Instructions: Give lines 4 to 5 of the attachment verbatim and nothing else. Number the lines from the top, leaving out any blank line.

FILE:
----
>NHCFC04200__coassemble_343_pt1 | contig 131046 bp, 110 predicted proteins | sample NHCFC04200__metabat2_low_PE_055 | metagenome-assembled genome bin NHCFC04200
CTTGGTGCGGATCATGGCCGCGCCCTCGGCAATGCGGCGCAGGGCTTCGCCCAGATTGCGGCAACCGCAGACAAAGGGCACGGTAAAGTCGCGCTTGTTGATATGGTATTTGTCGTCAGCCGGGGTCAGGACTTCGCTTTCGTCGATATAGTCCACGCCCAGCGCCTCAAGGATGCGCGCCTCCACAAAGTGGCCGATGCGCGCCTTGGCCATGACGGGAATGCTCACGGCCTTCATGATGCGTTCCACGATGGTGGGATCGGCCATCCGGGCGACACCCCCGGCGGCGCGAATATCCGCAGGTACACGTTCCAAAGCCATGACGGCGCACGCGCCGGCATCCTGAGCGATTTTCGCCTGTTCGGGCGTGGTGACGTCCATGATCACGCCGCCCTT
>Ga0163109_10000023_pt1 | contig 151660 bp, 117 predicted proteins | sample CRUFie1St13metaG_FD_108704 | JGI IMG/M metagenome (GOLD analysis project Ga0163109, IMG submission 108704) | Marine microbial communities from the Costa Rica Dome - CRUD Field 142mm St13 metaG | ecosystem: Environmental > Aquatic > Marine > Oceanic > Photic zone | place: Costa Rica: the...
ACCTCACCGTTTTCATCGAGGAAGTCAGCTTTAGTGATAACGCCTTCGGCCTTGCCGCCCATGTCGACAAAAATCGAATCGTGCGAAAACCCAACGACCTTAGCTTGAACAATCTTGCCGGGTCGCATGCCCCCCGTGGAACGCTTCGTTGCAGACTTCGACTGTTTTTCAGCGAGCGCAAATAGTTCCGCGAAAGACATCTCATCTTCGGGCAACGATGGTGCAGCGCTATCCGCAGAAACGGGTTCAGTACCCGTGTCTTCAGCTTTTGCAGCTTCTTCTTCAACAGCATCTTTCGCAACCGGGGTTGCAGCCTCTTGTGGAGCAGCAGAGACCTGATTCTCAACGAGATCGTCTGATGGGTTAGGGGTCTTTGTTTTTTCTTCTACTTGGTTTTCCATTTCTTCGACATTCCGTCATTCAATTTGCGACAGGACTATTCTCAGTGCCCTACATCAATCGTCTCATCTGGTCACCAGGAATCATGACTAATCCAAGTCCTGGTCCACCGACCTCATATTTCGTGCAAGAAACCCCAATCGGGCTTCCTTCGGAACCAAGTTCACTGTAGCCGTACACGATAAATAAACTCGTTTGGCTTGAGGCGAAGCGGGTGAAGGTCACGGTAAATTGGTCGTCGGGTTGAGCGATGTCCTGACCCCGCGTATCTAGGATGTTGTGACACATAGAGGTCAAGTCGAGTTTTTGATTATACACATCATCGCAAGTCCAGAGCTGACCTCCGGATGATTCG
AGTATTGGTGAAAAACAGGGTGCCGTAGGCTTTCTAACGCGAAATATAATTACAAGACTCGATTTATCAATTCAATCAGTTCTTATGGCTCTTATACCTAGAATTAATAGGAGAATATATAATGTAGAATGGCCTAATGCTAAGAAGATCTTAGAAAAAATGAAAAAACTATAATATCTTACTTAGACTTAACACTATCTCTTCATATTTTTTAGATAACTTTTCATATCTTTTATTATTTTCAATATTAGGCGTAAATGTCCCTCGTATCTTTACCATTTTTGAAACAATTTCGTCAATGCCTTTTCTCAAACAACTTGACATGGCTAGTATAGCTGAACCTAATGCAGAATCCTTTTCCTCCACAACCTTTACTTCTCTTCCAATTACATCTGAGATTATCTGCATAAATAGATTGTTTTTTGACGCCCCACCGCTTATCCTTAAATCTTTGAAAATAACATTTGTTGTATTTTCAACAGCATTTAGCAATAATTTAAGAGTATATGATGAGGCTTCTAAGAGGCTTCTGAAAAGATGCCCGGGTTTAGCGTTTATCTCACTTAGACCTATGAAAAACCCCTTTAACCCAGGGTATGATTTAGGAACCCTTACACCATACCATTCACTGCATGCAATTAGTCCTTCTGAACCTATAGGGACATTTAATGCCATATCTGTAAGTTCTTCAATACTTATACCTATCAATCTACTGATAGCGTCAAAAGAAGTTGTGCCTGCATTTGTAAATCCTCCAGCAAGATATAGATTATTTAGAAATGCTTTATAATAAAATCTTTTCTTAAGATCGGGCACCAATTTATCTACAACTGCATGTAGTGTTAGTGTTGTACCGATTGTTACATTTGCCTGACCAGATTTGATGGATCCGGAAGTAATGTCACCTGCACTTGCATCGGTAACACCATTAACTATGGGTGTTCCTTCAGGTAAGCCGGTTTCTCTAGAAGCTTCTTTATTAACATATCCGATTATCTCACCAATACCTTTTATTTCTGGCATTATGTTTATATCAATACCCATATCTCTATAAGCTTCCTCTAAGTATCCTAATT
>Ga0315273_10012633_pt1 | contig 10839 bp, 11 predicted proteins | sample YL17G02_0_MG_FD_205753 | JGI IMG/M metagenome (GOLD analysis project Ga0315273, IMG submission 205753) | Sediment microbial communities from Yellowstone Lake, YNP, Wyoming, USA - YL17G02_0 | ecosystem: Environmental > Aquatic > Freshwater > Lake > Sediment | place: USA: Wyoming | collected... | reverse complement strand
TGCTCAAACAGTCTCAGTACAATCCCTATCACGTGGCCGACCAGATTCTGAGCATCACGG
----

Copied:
ACCTCACCGTTTTCATCGAGGAAGTCAGCTTTAGTGATAACGCCTTCGGCCTTGCCGCCCATGTCGACAAAAATCGAATCGTGCGAAAACCCAACGACCTTAGCTTGAACAATCTTGCCGGGTCGCATGCCCCCCGTGGAACGCTTCGTTGCAGACTTCGACTGTTTTTCAGCGAGCGCAAATAGTTCCGCGAAAGACATCTCATCTTCGGGCAACGATGGTGCAGCGCTATCCGCAGAAACGGGTTCAGTACCCGTGTCTTCAGCTTTTGCAGCTTCTTCTTCAACAGCATCTTTCGCAACCGGGGTTGCAGCCTCTTGTGGAGCAGCAGAGACCTGATTCTCAACGAGATCGTCTGATGGGTTAGGGGTCTTTGTTTTTTCTTCTACTTGGTTTTCCATTTCTTCGACATTCCGTCATTCAATTTGCGACAGGACTATTCTCAGTGCCCTACATCAATCGTCTCATCTGGTCACCAGGAATCATGACTAATCCAAGTCCTGGTCCACCGACCTCATATTTCGTGCAAGAAACCCCAATCGGGCTTCCTTCGGAACCAAGTTCACTGTAGCCGTACACGATAAATAAACTCGTTTGGCTTGAGGCGAAGCGGGTGAAGGTCACGGTAAATTGGTCGTCGGGTTGAGCGATGTCCTGACCCCGCGTATCTAGGATGTTGTGACACATAGAGGTCAAGTCGAGTTTTTGATTATACACATCATCGCAAGTCCAGAGCTGACCTCCGGATGATTCG
AGTATTGGTGAAAAACAGGGTGCCGTAGGCTTTCTAACGCGAAATATAATTACAAGACTCGATTTATCAATTCAATCAGTTCTTATGGCTCTTATACCTAGAATTAATAGGAGAATATATAATGTAGAATGGCCTAATGCTAAGAAGATCTTAGAAAAAATGAAAAAACTATAATATCTTACTTAGACTTAACACTATCTCTTCATATTTTTTAGATAACTTTTCATATCTTTTATTATTTTCAATATTAGGCGTAAATGTCCCTCGTATCTTTACCATTTTTGAAACAATTTCGTCAATGCCTTTTCTCAAACAACTTGACATGGCTAGTATAGCTGAACCTAATGCAGAATCCTTTTCCTCCACAACCTTTACTTCTCTTCCAATTACATCTGAGATTATCTGCATAAATAGATTGTTTTTTGACGCCCCACCGCTTATCCTTAAATCTTTGAAAATAACATTTGTTGTATTTTCAACAGCATTTAGCAATAATTTAAGAGTATATGATGAGGCTTCTAAGAGGCTTCTGAAAAGATGCCCGGGTTTAGCGTTTATCTCACTTAGACCTATGAAAAACCCCTTTAACCCAGGGTATGATTTAGGAACCCTTACACCATACCATTCACTGCATGCAATTAGTCCTTCTGAACCTATAGGGACATTTAATGCCATATCTGTAAGTTCTTCAATACTTATACCTATCAATCTACTGATAGCGTCAAAAGAAGTTGTGCCTGCATTTGTAAATCCTCCAGCAAGATATAGATTATTTAGAAATGCTTTATAATAAAATCTTTTCTTAAGATCGGGCACCAATTTATCTACAACTGCATGTAGTGTTAGTGTTGTACCGATTGTTACATTTGCCTGACCAGATTTGATGGATCCGGAAGTAATGTCACCTGCACTTGCATCGGTAACACCATTAACTATGGGTGTTCCTTCAGGTAAGCCGGTTTCTCTAGAAGCTTCTTTATTAACATATCCGATTATCTCACCAATACCTTTTATTTCTGGCATTATGTTTATATCAATACCCATATCTCTATAAGCTTCCTCTAAGTATCCTAATT